Automation and increasing abstraction are what computers are all about. But when does mysterious convenience get creepy and out of control?
It all started, most recently, with our Charlotte Henry’s report.
This struck a chord with me. That’s because, I believe, computer users are naturally process oriented. That is, action A begets result B. In turn, related action C begets desired, final result D. If we understand the implications of each successive action in a sequence, we get where we want to be with confidence in the result.
But that process can be tedious and is often ripe for abstraction for the sake of convenience. After years of tedium, Apple often figures out a better, easier way to get to the desired result. (A good example is iOS shortcuts. But, there, at least, we as users define the process to our own satisfaction.)
When Apple invokes a mysterious sequence of automation or abstraction for us, we are, at first, taken aback. It’s convenient to be sure, but some may feel as if they’ve lost awareness and control of the process. There may even be competitive or security implications.
I call this mysterious convenience. And Apple is very good at it.
Security practices are often a trade-off between convenience and absolute protection. Similarly, mysterious convenience. is often a trade-off between understanding and speed of the result. That is, what we lose in understanding, we gain in convenience. The key question, of course, is it too creepy? Is it truly smart? Does it lead to unintended consequences or does it make our lives truly better—without drawbacks?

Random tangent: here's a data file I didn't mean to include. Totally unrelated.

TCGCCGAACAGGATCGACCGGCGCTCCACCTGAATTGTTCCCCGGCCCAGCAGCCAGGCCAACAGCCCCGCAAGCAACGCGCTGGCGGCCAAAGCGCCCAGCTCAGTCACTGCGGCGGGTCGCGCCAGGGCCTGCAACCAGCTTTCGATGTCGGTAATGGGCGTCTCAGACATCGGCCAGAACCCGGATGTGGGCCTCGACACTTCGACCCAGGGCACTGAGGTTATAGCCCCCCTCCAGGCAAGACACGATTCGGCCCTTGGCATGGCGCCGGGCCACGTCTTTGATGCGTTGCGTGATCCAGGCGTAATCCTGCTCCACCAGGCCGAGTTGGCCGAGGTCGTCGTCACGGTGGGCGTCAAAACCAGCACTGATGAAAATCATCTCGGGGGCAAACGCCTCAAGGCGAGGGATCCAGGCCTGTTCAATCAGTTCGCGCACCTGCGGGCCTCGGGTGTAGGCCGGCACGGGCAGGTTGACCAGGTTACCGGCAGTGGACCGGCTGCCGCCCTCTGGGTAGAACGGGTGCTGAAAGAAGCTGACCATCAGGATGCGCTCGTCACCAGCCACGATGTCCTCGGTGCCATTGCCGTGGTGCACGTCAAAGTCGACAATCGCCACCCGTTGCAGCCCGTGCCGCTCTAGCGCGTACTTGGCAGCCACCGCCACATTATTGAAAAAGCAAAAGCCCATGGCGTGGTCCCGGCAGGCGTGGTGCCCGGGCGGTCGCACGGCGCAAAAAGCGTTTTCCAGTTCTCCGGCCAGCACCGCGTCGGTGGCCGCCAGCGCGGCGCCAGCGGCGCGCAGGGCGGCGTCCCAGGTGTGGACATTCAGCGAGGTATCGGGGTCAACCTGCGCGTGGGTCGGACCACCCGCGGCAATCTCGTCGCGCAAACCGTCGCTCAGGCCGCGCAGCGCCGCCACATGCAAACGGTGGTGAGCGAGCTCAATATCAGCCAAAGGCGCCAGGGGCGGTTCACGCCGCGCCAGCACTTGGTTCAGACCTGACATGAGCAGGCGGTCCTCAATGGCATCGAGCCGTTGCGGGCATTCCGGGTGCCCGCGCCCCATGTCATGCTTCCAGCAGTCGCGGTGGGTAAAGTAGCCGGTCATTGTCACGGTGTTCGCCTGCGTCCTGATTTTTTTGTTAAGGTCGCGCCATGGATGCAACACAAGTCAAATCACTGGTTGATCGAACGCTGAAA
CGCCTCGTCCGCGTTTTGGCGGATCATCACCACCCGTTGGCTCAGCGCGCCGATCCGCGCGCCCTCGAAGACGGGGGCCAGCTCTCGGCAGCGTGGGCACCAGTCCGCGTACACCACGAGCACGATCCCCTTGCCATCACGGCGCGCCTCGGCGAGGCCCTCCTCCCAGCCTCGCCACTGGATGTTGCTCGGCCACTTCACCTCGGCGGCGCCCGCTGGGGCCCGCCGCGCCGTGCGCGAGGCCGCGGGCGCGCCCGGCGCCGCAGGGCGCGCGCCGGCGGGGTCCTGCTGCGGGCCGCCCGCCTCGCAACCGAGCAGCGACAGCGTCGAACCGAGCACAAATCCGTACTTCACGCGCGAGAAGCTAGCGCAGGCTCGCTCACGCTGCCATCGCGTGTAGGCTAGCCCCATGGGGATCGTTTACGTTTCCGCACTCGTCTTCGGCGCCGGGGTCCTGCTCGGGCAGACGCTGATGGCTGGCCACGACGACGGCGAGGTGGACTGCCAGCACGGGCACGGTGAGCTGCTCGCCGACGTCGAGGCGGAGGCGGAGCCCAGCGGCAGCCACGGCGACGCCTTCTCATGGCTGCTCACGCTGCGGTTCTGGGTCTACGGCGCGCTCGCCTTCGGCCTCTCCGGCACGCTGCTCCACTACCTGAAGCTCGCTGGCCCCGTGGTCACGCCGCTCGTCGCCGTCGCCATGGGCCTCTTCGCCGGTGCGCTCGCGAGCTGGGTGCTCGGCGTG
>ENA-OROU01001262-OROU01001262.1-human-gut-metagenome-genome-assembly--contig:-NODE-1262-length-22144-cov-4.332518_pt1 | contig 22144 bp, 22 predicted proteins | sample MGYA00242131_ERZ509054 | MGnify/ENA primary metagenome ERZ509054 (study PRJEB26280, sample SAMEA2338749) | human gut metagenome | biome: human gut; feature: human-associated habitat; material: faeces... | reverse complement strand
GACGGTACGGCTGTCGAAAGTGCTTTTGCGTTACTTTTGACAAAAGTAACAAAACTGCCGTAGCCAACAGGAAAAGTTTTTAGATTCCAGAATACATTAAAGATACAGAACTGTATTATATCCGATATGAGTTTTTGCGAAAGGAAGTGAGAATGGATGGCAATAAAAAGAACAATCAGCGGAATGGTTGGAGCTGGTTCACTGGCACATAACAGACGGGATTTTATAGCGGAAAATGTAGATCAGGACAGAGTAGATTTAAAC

One example is AirDrop. AirDrop is an incredibly convenient way to move files from Apple device to device. However, I am told by government security gurus, it does not log the origin of a received file. So AirDrop is disabled by some government agencies on their Macs for the sake of security. AirDrop invokes mysterious convenience.
All too often, Apple has, for understandable reasons, a markedly enthusiastic approach to its mysterious conveniences. that some professionals find unnerving. Naturally, Apple wants us to use its new conveniences, but it’s also up to the users to indicate to Apple when it has gone overboard and lured us into possible, dangerous inattentions.
In the case of redirecting a searched link to Apple News+, conveniently bypassing a paywall, the jury remains out in my view. It’s vaguely unnerving, feels creepy and self-serving, but also a rather sensible handling of a paywall in the face of an existing subscription.
The real danger is that in the eternal quest for new features in Apple’s OSes, the focus becomes prioritized to Apple services revenue rather than new, brilliant, pleasing facilities for operating our devices.
In the worst case, there is a repetition of Microsoftian madness from the olden days and a cynical loss in our confidence in Apple.